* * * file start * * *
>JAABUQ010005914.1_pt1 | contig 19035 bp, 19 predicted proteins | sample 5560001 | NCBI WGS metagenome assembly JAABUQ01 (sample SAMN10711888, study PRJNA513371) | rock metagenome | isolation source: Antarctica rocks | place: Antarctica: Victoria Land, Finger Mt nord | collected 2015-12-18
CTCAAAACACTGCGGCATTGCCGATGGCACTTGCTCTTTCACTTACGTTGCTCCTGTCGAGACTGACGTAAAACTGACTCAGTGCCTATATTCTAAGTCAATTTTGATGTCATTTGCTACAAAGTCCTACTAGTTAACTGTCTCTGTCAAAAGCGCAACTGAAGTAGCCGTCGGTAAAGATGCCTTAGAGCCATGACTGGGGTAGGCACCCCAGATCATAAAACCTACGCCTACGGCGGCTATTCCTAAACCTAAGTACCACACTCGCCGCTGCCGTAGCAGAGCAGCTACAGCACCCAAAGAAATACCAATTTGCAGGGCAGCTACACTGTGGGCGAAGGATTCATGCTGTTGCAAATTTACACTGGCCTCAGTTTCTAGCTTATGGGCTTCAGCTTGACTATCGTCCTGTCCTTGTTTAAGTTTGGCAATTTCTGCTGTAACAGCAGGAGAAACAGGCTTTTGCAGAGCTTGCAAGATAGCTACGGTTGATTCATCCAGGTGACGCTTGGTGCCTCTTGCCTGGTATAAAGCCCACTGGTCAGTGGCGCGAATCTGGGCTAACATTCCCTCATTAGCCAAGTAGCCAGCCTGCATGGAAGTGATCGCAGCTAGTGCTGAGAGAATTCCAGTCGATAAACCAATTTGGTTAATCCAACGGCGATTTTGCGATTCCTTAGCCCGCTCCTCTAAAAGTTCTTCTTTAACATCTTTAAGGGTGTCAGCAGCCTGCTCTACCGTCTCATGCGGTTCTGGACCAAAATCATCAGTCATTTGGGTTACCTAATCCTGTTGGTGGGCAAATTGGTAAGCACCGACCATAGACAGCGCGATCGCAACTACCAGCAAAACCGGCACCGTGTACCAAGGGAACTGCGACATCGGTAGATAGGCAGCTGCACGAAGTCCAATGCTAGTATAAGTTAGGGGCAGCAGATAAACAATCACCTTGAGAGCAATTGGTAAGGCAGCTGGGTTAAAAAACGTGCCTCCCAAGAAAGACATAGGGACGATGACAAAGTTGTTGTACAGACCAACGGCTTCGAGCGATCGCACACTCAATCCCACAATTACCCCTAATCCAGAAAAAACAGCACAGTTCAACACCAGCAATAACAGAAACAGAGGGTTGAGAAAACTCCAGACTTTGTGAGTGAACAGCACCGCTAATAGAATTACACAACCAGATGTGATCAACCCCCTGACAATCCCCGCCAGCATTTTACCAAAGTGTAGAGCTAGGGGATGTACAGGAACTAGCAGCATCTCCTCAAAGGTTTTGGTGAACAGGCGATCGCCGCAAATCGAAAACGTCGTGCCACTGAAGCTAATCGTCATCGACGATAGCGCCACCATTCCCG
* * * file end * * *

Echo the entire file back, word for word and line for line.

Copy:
>JAABUQ010005914.1_pt1 | contig 19035 bp, 19 predicted proteins | sample 5560001 | NCBI WGS metagenome assembly JAABUQ01 (sample SAMN10711888, study PRJNA513371) | rock metagenome | isolation source: Antarctica rocks | place: Antarctica: Victoria Land, Finger Mt nord | collected 2015-12-18
CTCAAAACACTGCGGCATTGCCGATGGCACTTGCTCTTTCACTTACGTTGCTCCTGTCGAGACTGACGTAAAACTGACTCAGTGCCTATATTCTAAGTCAATTTTGATGTCATTTGCTACAAAGTCCTACTAGTTAACTGTCTCTGTCAAAAGCGCAACTGAAGTAGCCGTCGGTAAAGATGCCTTAGAGCCATGACTGGGGTAGGCACCCCAGATCATAAAACCTACGCCTACGGCGGCTATTCCTAAACCTAAGTACCACACTCGCCGCTGCCGTAGCAGAGCAGCTACAGCACCCAAAGAAATACCAATTTGCAGGGCAGCTACACTGTGGGCGAAGGATTCATGCTGTTGCAAATTTACACTGGCCTCAGTTTCTAGCTTATGGGCTTCAGCTTGACTATCGTCCTGTCCTTGTTTAAGTTTGGCAATTTCTGCTGTAACAGCAGGAGAAACAGGCTTTTGCAGAGCTTGCAAGATAGCTACGGTTGATTCATCCAGGTGACGCTTGGTGCCTCTTGCCTGGTATAAAGCCCACTGGTCAGTGGCGCGAATCTGGGCTAACATTCCCTCATTAGCCAAGTAGCCAGCCTGCATGGAAGTGATCGCAGCTAGTGCTGAGAGAATTCCAGTCGATAAACCAATTTGGTTAATCCAACGGCGATTTTGCGATTCCTTAGCCCGCTCCTCTAAAAGTTCTTCTTTAACATCTTTAAGGGTGTCAGCAGCCTGCTCTACCGTCTCATGCGGTTCTGGACCAAAATCATCAGTCATTTGGGTTACCTAATCCTGTTGGTGGGCAAATTGGTAAGCACCGACCATAGACAGCGCGATCGCAACTACCAGCAAAACCGGCACCGTGTACCAAGGGAACTGCGACATCGGTAGATAGGCAGCTGCACGAAGTCCAATGCTAGTATAAGTTAGGGGCAGCAGATAAACAATCACCTTGAGAGCAATTGGTAAGGCAGCTGGGTTAAAAAACGTGCCTCCCAAGAAAGACATAGGGACGATGACAAAGTTGTTGTACAGACCAACGGCTTCGAGCGATCGCACACTCAATCCCACAATTACCCCTAATCCAGAAAAAACAGCACAGTTCAACACCAGCAATAACAGAAACAGAGGGTTGAGAAAACTCCAGACTTTGTGAGTGAACAGCACCGCTAATAGAATTACACAACCAGATGTGATCAACCCCCTGACAATCCCCGCCAGCATTTTACCAAAGTGTAGAGCTAGGGGATGTACAGGAACTAGCAGCATCTCCTCAAAGGTTTTGGTGAACAGGCGATCGCCGCAAATCGAAAACGTCGTGCCACTGAAGCTAATCGTCATCGACGATAGCGCCACCATTCCCG